ALL TOGETHER IN DIGNITY Common Ambitions for 2013-2017

Detailed version

Executive Summary
Building on our 2008-2012 Commitments
Central Focus—Reaching Out to Those Whose Contribution Is Missing
1. Building Knowledge and Accessing Education—Every Mind Counts
2. Shaping a People-Centered and Earth-Friendly Economic Vision
3. Organizing for Human Rights and Peace

Every four years, our members choose a set of common ambitions to situate the work of all of our members and teams as part of a complementary and consistent whole. Having these ambitions also fosters our collaboration with friends and partners.

The Common Ambitions for 2013-2017 were chosen based on evaluations of ATD Fourth World’s work, on exchanges in May and June 2013 among 78 groups of our members in 30 different countries around the world, and on what we learned from the work on knowledge and understanding carried out as part of our 2008-2012 Contract of Common Commitments.

This dynamic of decision-making mobilized a large number of ATD’s members around the world. It is a key part of how we strive toward governance echoing Haiti’s “tèt ansanm” [1] approach: working together, based on shared responsibility and on seeking each person’s contribution.

The “we” in this document refers to members of ATD Fourth World.

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ATD Fourth World’s Common Ambitions for 2013-2017: Executive Summary Gaps in living conditions between people struggling against extreme poverty and others continue to grow. The lives of families in poverty are in never-ending crisis; every day is an emergency. Too often, society’s attempts to respond to extreme poverty, whether by running emergency shelters or through large-scale international aid, are planned with almost no consultation with the people this aid is intended to benefit. It is at the heart of emergencies that we carve out our long-term presence and projects, thinking them out with everyone who will be affected. Our vision of society is one based on mutual respect, resistance to exploitation, the pooling of resources, and the search for consensus.

Our Central Focus:
Reaching Out to Those Whose Contribution Is Missing

The violence of extreme poverty, ignorance, deprivation and contempt isolates people and locks them in silence to the point where they doubt that they are part of the human community. Recognizing the efforts made by young people, children and adults in poverty so that no one is left behind, and combining our strengths to reach out to those still unreached, are essential steps on the path towards overcoming extreme poverty and building peace together.

Our First Priority: Building Knowledge and Accessing Education—Every Mind Counts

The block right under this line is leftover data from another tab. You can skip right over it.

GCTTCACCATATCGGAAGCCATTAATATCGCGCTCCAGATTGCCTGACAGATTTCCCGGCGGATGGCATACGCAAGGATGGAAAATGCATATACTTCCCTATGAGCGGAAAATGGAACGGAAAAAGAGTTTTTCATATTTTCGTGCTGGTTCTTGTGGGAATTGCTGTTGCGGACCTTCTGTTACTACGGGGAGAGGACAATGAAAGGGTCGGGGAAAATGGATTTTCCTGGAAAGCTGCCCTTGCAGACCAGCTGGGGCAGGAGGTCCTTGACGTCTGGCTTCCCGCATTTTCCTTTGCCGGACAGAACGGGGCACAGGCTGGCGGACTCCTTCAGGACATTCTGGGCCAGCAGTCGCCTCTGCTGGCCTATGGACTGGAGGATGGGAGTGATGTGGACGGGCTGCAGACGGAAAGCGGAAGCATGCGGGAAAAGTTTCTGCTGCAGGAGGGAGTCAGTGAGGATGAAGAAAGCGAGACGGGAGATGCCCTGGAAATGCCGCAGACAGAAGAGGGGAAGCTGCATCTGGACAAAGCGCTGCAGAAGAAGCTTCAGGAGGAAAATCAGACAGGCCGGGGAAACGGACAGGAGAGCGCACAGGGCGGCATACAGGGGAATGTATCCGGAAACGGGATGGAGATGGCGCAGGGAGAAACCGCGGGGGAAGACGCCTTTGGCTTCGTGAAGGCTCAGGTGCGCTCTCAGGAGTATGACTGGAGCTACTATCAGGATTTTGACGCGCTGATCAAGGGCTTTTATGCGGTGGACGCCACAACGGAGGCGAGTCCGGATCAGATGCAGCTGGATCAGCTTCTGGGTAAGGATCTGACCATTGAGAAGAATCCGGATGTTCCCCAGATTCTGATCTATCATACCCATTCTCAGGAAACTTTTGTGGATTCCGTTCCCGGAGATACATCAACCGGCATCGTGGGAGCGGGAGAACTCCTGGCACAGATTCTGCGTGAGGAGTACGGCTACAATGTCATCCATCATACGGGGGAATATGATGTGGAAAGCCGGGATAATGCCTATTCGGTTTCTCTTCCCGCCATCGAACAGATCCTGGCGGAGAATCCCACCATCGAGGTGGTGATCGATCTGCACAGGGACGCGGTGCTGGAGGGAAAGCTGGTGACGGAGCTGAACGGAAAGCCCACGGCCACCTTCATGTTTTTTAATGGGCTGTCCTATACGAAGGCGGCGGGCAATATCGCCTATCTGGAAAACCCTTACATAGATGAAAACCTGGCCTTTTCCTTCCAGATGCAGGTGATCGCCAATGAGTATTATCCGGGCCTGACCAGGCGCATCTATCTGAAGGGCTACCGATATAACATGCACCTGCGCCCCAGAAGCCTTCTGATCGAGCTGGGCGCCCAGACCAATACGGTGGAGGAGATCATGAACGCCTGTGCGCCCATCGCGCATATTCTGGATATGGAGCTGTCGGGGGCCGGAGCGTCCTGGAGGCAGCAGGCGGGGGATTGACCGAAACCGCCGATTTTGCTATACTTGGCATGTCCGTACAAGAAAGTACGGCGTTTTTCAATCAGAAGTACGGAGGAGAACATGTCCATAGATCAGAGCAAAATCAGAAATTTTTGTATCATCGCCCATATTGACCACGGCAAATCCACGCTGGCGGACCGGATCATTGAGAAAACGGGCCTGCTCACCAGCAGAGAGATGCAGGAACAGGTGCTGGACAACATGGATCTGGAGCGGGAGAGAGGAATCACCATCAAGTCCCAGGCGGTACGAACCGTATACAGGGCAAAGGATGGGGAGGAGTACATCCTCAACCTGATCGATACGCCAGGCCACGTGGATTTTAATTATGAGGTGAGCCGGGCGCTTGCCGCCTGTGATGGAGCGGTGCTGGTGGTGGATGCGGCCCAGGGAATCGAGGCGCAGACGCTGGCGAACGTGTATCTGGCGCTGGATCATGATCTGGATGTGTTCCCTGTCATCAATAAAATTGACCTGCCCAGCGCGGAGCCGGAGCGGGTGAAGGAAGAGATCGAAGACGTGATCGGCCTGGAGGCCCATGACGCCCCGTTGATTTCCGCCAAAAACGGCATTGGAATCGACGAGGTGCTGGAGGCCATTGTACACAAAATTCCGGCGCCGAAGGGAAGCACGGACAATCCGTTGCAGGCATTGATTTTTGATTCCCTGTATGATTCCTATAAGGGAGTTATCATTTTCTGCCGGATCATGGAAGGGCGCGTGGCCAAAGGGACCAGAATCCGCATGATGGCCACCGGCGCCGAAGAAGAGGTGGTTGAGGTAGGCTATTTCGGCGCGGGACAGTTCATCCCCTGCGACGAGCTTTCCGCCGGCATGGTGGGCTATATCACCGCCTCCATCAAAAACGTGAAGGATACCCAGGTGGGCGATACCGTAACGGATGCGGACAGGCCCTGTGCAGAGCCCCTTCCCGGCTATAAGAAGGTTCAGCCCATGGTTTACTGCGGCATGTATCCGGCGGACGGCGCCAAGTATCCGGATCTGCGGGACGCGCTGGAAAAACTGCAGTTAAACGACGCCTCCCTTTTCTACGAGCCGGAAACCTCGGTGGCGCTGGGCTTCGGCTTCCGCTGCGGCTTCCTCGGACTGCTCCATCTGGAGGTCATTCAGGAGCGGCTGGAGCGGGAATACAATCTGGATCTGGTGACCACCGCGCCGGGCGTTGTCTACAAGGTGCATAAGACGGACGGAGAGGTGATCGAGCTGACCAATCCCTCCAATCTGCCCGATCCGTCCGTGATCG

7 People in situations of extreme poverty are prevented from benefiting from the common store of knowledge, from expressing their own experience, and from participating actively in projects that affect them. Wasting the intelligence of men, women, youth and children living in poverty is a serious form of discrimination. In partnership with others, we will through our projects bring recognition to the life skills and knowledge of those who resist extreme poverty in their daily lives. We will support families as the first place of education, gather support to help institutions of learning become more inclusive, and promote the Merging Knowledge approach as a way to produce new knowledge that draws on all available sources of human intelligence and skill.

Our Second Priority: Shaping a People-Centered and Earth-Friendly Economic Vision

Today’s economic system subjects people in extreme poverty to extreme exploitation and often constrains them to uselessness. Yet, day after day, these people struggle and toil to provide for their families. Around the world, there are many initiatives for the public good, fair-trade and promoting self-sufficiency and community resilience. The challenge we are taking on is to ensure that people in extreme poverty be able to participate in these projects.

Our Third Priority: Organizing for Human Rights and Peace

Speaking of peace means recognizing the violence of extreme poverty, and the efforts made by people enduring these conditions to working for peace. We aim to increase public awareness and civic engagement in society in ways that refute prejudice against people in poverty, and that defend their human rights. Everyone’s efforts are needed, and it is important that everyone have opportunities to show their solidarity. By organizing in this way, we can also protect our freedom of action by expanding our network of friends and donors.


All Together in Dignity